Liverpool Sound City 2014 Review: Day Two Round Up


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Liverpool Sound City 2014 opens with John Cale in jovial yet savage mood before a night which simmers steady suddenly froths into White Heat overload, Getintothis’ Peter Guy gets loaded.

Liverpool Sound City Day Two began with something special. John Cale came to town. The Velvet Underground magician was in conversation with The QuietusJohn Doran – and what unfolded was fascinating. These things are tough for all involved – a musician with so much history who doesn’t want to be fanciful, flirtatious or disrespectful of an audience – and indeed, host – who are so indebted to their very being here – but also the expectation, almost contrived setting. So much riding on such little space in time.
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John Cale in discussion at Liverpool Sound City
But it delivered. John Doran, a man with encyclopaedic knowledge of the game, is rightly so, nervous to begin with, but quickly warms to the occasion thrusting to the heart of weighty topics (solo albums, production values, relationships with Eno, Nico, Lou, New York and a chicken he lopped the head off) avoiding tattle and allowing Cale the space to fill gaps with his own mumbled menacing anecdotal asides. It’s a treat from beginning to end but what’s most conveyed is Cale’s dedication to himself and his work – a man who takes considerable pride in what he sets out to do – and how he intends to change future art forms – a man who will inflict violence, brutality, pleasure and pain into his passion – a man who doesn’t work with all those around him who he considers worthy of respect because, by his own admission, he’s too ‘selfish’ and committed to pushing things forward.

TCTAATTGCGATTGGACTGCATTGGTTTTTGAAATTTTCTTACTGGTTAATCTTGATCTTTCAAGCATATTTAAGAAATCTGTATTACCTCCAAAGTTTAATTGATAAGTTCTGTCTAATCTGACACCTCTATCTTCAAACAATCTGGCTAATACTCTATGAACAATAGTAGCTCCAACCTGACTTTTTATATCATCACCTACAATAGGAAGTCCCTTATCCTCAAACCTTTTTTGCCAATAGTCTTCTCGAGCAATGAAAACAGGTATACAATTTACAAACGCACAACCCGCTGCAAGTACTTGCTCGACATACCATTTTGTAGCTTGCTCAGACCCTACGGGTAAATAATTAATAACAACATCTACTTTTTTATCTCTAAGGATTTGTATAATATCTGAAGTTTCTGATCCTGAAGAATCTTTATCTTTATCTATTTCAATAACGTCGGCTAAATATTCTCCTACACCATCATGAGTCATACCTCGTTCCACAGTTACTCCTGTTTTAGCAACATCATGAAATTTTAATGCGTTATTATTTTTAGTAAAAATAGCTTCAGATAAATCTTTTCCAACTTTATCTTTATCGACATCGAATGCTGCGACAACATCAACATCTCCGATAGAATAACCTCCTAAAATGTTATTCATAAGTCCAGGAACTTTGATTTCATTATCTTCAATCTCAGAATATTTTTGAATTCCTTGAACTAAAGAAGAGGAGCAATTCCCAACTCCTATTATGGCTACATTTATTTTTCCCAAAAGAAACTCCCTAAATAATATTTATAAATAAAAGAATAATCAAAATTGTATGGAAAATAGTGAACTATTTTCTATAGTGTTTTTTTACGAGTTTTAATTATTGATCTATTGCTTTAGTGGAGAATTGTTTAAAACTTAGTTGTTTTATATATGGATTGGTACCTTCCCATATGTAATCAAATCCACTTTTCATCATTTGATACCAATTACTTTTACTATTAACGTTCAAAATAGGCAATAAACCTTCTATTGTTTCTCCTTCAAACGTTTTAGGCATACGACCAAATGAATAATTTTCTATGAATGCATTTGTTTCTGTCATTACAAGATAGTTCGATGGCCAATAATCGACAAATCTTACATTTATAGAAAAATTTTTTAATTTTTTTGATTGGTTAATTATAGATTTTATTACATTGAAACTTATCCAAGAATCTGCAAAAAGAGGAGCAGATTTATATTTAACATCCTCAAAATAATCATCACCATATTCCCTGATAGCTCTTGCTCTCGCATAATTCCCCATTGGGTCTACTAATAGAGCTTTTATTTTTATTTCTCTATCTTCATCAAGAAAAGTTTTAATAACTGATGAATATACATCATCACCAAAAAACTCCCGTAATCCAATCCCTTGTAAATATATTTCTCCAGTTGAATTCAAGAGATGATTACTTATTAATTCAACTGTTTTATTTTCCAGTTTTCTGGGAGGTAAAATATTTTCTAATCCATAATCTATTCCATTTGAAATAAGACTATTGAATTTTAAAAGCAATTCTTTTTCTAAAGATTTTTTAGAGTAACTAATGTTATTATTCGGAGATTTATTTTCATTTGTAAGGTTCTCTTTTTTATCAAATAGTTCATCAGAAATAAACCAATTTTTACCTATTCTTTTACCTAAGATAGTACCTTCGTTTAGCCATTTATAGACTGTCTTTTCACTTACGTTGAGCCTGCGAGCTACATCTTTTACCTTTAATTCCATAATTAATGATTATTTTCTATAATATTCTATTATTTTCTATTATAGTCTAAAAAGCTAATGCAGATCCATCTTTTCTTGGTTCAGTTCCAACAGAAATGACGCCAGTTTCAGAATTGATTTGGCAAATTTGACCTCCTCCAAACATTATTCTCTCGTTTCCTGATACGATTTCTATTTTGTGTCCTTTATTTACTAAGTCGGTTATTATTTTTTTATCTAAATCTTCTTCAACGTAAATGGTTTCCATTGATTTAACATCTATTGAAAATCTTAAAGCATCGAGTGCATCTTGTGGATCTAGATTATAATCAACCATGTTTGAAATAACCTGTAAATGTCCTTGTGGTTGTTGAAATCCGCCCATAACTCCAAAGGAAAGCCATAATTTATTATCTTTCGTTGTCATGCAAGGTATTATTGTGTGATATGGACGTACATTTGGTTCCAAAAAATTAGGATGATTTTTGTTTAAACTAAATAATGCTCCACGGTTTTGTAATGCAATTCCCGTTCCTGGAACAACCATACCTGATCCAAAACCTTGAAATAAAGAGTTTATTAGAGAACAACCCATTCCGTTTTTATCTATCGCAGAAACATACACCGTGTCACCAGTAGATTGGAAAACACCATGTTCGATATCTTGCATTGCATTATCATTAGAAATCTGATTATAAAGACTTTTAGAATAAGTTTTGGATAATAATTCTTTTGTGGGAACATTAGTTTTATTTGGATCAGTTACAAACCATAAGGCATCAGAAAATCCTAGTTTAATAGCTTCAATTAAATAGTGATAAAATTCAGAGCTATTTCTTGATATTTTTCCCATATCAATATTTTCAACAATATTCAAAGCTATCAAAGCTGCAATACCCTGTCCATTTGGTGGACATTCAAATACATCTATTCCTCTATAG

We reflect for a long time afterwards, how hard that must be – to do what you want to do *all* the time. How many of us really do that? John Cale – a master, always at work.
Harlequin Dynamite Marching Band live at Sound City 2014
The early evening began in louche fashion in the Kazimier Garden as Hooton Tennis Club eased their way into pole for Merseyside’s next-likely-to’s – oozing oodles of shrug-cool and tunes vital of spirit if not subject matter, backing up their credentials as the new kids on the block.
A brief pit stop in East Village Arts Club‘s Theatre saw LSA channelling carefree US fuzz before Fickle Friends delivered the early evening highlight with a hip-swivelling leg-warner of a set booming with keys-infused bop-pop as debut single Swim proved the closing cherry on top.